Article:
As Malcolm Turnbull contemplates the reality of losing his seat in the forthcoming Labor landslide, he should take some solace from the performance of his investment portfolio.

Malcolm’s largest stake in a listed company suterged above $20 million today after Melbourne IT delivered an upbeat message at yesterday’s AGM in Melbourne.

Melbourne IT shares rose 7c to a record $3.90 this morning, meaning that is has today joined the small but finally growing club of IT or internet companies that are capitalised at more than $300 million.

Other members include Seek, Iress Technology, SMS Management, DWS Advanced Business Solutions, Oakton Computing and MYOB.

Last year’s takeover of Webcentral has gone well financially, although Melbourne IT CEO Theo Hnarakis, a former News Ltd executive, had to make some tough decisions during his 100 day implementation surge and there has been some grumbling about service levels from Webcentral clients.

Melbourne IT came out of Melbourne University in the 1990s as Australia’s monopoly registrar for the .au domain name, but is now the 5th biggest global registrar, which only relies on .au for about 6% of its 5 million domains.

However, the company is still nervous about pending deregulation of the Australian domain name system. There’s a pretty s-xy story on all this, but only AAP covered it at the bottom of its AGM report.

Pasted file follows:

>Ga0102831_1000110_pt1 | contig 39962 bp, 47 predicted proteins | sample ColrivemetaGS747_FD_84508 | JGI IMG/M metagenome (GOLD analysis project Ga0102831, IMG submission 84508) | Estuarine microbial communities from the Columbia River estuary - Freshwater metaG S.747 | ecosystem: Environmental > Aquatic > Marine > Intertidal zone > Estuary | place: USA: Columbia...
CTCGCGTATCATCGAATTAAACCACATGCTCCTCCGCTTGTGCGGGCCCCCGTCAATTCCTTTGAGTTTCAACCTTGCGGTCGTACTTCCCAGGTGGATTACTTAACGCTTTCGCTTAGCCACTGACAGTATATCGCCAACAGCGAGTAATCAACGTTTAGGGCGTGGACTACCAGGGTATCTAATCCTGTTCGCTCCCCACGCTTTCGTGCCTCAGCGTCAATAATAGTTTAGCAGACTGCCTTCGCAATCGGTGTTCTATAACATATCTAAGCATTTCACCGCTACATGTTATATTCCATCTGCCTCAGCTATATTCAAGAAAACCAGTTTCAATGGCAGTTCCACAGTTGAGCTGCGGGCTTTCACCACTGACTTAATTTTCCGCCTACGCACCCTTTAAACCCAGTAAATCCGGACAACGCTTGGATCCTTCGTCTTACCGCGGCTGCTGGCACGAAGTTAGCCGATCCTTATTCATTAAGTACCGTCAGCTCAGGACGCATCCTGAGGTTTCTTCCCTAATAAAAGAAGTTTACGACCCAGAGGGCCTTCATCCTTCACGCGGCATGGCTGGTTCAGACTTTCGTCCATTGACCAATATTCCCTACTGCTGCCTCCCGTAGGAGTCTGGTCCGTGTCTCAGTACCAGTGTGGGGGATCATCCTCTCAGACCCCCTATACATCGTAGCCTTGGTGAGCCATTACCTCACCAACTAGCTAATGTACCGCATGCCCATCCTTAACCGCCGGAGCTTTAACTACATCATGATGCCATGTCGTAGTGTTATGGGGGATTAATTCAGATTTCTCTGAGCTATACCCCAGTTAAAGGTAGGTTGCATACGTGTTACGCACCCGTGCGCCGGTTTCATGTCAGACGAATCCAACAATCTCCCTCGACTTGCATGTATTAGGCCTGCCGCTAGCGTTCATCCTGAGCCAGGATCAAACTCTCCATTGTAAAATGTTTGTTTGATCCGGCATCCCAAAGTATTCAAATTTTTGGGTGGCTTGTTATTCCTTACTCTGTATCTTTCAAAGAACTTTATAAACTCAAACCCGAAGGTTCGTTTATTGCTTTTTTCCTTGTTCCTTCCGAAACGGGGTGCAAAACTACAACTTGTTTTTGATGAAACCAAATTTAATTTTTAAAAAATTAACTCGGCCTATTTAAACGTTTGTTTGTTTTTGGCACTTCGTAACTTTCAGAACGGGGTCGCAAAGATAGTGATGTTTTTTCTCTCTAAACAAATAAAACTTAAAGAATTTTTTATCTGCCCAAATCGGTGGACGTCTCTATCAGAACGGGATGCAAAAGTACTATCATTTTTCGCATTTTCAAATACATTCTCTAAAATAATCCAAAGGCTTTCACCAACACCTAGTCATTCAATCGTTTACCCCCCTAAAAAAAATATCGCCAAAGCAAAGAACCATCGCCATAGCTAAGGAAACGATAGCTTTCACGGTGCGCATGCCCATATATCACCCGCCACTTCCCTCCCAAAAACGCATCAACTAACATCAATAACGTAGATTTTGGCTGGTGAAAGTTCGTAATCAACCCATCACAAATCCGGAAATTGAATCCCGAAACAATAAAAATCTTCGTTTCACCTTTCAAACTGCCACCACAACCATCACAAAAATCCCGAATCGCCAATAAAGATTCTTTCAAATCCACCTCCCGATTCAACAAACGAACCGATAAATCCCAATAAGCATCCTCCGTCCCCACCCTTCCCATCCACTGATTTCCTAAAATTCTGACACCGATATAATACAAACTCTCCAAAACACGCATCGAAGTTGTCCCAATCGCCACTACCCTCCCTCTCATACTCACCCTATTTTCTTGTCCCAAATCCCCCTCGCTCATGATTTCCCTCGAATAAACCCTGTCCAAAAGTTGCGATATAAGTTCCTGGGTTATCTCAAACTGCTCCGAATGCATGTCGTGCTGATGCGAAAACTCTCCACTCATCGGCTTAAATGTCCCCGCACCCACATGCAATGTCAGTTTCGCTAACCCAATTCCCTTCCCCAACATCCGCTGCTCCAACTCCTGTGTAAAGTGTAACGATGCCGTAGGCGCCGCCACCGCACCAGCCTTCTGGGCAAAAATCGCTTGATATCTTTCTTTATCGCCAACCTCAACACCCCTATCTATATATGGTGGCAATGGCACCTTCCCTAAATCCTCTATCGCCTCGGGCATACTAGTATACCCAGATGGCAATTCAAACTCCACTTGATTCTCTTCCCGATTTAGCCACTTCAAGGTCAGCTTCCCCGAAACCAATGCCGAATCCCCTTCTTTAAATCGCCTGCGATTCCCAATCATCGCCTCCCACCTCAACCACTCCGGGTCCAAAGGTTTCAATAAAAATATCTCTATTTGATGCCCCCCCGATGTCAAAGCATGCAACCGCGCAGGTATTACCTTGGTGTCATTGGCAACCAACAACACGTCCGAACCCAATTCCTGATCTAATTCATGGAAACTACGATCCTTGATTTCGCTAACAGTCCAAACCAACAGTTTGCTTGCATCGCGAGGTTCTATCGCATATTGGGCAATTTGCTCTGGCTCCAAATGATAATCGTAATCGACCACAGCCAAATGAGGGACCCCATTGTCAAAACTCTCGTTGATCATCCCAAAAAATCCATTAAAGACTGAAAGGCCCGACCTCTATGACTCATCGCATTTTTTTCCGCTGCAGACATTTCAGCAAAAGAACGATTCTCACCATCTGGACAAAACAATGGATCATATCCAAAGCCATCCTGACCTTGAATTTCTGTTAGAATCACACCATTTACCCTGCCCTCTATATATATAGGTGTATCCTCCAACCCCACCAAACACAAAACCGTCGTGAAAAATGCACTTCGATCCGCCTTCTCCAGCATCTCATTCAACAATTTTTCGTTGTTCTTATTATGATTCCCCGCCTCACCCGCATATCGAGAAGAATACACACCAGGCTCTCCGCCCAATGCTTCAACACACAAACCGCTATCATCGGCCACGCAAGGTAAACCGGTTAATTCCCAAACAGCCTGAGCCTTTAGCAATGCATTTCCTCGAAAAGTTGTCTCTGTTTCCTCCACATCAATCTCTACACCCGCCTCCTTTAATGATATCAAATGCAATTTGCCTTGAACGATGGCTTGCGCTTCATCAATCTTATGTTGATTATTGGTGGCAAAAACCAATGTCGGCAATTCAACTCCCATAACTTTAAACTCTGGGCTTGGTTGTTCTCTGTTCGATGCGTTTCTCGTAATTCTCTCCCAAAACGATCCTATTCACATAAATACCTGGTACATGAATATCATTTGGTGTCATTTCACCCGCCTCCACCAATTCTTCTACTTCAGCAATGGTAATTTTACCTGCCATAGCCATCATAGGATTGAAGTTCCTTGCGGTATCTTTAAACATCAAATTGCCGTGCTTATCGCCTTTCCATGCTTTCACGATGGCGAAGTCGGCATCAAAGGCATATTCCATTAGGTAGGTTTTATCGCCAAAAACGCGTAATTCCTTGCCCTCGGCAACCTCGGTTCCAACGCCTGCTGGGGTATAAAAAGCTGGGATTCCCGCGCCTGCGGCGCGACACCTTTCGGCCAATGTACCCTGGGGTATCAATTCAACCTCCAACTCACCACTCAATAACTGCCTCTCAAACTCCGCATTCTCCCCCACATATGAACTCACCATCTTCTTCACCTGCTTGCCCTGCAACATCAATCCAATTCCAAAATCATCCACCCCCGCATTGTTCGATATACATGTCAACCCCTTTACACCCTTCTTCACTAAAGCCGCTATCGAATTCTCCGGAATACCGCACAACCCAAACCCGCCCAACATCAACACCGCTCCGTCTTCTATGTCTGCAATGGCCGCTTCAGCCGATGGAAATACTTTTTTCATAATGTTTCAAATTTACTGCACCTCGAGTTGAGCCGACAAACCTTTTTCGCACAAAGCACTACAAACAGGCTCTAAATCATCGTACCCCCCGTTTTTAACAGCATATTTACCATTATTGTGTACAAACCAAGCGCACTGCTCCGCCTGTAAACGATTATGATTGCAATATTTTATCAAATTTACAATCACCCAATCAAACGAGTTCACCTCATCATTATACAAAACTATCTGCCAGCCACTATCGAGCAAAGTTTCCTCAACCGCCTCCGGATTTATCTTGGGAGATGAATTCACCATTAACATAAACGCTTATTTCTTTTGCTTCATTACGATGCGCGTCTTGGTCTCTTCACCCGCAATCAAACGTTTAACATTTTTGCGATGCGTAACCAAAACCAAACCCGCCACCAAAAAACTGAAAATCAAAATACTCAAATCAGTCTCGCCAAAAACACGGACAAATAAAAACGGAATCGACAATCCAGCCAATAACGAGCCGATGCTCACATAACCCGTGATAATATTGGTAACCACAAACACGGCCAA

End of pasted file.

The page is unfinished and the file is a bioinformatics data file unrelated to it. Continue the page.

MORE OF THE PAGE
I asked Theo where the political power lay in terms of any decision to deregulate a system that is profitable for Melbourne IT because it doesn’t permit on-selling and only allows applicants to lease domains which have to be renewed each 12 months.

He said the regulator, auDA, is an independent body chaired by Tony Staley and answerable to communications minister Helen Coonan. Staley, of course, is a former Fraser Government Minister and Liberal Party president who is older than John Howard and should have retired years ago.

The auDA discussion paper on deregulation is well worth a read and Theo was strongly pushing the argument for retaining the current system to stop site hijacking and cyber-squatting that comes with a free-for-all system.

When it came to Lucy Turnbull’s re-election, I asked her to promise not to sell any of her 5.257 million Melbourne IT shares and to commit not to lobby any ministers over the domain name issue.

She came good on both counts, but it certainly is ironic that a Howard Government minister has plenty to lose if a deregulation decision is made.